Consumers in Kenya uneasy with mobile commerce solutions

Recent statistics by Communication Commission of Kenya, CCK, point out to a growing mobile money market with transfer subscriptions at nearly 18 million and deposits totalling about KSh190 billion (approx. US$2.4 billion).

Users in Kenya are however stopping at mobile money transfers leaving out mobile commerce due to unconfirmed fears, a study says.

iHub Research and Weza Tele in their new report found out that although 71 percent of customers and 81 percent of sellers they interviewed are interested in mobile commerce solutions, few of them take up the services.

The report says sellers are interested in mobile commerce applications with easy to use interfaces. The sellers and buyers want apps with easy distribution chains where they can make orders, receive or make payments and deliver the orders. Others still prefer to see a “live demonstration” of an application before they can use it.

The study by Weza Tele and iHub Research looked at various consumers’ ordering and vendors’ distribution habits. They wanted to find why mobile commerce is not popular despite increased mobile penetration now at 81 percent.

The research, conducted in Nairobi’s Central Business District, majored around habits of buyers and sellers, the challenges towards mobile commerce and their daily preferences. Twenty-eight customers and 21 sellers participated.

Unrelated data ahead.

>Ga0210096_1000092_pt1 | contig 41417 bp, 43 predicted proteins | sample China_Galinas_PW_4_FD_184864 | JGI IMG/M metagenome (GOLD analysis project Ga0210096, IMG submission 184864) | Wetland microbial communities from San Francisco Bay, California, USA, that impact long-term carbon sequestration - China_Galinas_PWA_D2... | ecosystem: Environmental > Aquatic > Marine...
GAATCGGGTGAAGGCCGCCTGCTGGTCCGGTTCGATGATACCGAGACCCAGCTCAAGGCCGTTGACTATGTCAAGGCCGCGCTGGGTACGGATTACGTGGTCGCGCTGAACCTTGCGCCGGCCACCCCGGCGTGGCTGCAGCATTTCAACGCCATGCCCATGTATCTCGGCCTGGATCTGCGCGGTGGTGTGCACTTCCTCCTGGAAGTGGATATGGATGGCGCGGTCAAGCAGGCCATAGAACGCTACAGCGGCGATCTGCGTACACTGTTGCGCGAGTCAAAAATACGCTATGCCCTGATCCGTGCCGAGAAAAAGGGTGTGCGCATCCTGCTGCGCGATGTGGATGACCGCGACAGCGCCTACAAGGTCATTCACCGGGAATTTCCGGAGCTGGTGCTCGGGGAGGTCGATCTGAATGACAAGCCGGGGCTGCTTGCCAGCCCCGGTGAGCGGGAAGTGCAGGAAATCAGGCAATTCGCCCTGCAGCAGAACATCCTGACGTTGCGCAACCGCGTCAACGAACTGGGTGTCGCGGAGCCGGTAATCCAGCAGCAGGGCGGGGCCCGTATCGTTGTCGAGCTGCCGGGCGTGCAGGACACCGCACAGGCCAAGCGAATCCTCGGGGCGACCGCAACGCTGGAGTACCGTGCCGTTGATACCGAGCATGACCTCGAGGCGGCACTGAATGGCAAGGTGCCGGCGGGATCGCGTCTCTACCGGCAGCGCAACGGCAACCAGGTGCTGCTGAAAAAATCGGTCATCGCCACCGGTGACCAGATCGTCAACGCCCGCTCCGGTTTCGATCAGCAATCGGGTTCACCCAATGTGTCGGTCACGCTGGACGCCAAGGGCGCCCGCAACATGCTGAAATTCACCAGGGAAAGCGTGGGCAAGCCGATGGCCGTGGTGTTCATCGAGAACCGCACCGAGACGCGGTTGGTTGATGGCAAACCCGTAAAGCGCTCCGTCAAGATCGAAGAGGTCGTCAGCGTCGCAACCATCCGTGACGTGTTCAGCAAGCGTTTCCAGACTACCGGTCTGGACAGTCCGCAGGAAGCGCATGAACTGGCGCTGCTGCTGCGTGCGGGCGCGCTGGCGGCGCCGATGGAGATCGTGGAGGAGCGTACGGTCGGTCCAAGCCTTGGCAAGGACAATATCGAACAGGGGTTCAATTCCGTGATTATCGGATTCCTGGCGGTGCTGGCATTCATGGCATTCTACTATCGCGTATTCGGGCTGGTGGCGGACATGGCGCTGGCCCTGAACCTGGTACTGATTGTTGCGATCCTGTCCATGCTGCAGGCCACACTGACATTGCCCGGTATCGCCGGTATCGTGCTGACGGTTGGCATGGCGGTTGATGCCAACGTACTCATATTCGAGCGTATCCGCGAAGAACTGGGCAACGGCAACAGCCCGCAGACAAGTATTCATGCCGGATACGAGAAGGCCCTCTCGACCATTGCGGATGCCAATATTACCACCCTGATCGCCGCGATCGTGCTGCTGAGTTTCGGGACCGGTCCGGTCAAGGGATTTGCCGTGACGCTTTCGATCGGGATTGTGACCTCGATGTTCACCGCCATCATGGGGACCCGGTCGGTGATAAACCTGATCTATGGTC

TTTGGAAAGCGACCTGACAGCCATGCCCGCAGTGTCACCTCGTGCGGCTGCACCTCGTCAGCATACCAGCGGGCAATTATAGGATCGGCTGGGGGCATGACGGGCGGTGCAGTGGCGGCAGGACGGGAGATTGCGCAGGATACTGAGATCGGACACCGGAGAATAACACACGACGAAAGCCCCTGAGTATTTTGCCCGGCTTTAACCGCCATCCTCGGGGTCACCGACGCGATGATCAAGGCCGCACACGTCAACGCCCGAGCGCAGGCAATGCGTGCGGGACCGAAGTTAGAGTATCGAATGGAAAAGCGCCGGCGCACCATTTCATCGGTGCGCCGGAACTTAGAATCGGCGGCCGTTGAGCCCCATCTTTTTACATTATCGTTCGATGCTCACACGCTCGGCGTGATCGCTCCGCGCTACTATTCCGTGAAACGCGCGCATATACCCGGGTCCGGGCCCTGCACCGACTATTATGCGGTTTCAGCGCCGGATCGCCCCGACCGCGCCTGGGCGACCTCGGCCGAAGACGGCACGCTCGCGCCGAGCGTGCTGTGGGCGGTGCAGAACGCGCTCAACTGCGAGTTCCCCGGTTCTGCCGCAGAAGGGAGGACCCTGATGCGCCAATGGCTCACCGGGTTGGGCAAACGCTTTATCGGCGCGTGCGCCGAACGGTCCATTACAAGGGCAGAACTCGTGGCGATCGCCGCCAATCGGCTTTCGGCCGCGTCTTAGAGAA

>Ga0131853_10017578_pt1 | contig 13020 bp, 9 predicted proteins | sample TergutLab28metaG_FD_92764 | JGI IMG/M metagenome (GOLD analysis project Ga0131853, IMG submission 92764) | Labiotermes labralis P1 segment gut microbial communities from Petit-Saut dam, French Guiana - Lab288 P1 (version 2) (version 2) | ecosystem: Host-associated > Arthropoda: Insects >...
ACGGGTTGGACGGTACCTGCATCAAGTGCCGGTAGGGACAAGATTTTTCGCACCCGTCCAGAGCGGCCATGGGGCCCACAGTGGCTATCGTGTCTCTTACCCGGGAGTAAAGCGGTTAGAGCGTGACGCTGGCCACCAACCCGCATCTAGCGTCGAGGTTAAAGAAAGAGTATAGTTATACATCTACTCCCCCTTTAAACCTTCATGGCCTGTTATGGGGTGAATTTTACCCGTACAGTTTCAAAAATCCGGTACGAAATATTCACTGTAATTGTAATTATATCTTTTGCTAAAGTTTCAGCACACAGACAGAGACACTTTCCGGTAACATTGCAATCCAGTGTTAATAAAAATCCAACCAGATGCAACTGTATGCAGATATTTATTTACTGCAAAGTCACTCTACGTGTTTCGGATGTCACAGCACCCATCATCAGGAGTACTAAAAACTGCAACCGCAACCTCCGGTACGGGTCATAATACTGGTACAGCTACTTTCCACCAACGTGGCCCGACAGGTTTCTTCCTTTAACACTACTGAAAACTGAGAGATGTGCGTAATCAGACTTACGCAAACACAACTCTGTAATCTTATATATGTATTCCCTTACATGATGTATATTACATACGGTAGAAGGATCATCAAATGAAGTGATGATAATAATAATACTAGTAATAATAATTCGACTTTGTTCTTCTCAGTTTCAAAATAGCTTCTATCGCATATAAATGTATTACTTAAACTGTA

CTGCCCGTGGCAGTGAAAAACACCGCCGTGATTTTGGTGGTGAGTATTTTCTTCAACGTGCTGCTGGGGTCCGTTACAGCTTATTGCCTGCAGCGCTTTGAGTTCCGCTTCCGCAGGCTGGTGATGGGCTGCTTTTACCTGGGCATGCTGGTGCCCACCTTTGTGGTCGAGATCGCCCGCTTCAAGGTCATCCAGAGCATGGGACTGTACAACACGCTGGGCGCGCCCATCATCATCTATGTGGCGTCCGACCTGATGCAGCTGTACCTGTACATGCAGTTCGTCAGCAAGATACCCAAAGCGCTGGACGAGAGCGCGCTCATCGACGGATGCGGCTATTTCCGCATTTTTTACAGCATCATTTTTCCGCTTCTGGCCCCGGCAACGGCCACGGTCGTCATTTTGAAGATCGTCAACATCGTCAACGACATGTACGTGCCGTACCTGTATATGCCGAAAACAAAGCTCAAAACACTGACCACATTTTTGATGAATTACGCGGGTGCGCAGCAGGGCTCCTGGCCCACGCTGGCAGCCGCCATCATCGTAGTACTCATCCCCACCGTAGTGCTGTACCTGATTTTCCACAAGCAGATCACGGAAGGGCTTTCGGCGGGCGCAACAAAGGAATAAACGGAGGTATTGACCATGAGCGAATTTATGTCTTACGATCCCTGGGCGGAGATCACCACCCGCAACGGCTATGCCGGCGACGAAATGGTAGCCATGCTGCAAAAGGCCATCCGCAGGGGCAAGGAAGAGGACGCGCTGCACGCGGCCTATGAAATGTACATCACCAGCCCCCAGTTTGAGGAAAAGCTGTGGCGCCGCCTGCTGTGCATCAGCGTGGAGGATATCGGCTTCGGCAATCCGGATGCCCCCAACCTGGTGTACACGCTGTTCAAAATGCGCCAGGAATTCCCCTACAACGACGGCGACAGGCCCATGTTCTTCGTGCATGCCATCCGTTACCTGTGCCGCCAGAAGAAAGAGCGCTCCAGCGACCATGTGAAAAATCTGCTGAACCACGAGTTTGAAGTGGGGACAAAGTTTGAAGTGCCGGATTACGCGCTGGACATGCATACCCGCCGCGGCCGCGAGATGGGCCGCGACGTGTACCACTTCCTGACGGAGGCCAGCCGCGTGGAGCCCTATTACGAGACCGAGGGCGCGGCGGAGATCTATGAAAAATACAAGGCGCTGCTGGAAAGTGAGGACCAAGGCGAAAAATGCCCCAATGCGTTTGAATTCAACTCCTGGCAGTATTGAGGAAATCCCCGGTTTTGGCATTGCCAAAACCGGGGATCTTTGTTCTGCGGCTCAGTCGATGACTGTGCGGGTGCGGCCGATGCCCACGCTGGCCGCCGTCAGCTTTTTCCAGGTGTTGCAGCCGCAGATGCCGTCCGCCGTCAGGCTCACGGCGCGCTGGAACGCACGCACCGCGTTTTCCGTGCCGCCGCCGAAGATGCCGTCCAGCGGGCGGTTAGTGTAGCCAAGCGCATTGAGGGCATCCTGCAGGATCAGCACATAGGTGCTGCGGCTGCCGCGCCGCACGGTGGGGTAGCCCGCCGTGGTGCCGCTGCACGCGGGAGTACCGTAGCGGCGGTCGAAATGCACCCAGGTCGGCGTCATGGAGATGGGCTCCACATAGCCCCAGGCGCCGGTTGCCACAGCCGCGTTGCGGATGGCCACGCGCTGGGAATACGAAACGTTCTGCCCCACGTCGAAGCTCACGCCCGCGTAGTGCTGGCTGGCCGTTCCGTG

According to the survey, 82 percent of consumers are currently making their orders manually and similarly while 85.7 percent of buyers process manually placed orders. While 62 percent of sellers have a point of sales (POS) system, majority of them, at 95 percent, receive written orders and “they too file their transaction manually.”

The survey found that some 90 percent of orders received are in cash with mobile money payments, M-Pesa payments taking the rest.

About 71 percent of the customers interviewed queue or wait from the physical premises as their orders are processed with only 3.6 percent of customers who actually waited for their goods to be delivered to their premises.

The research found out that some 36 percent of consumers and nearly 43 percent of sellers prefer manual transactions due to lack of trust.

While 50 percent of the consumers prefer delivery of their orders, 32 percent prefer to pick them up when ready instead of waiting to avoid queues. Thirty-eight percent of both sellers and buyers prefer physical contact as they exchange the goods.

Most consumers prefer making phone call orders or using e-platforms than mobile phone systems. The report says 90 percent of consumers interviewed wanted e-platforms and phone call orders than mobile commerce solutions.

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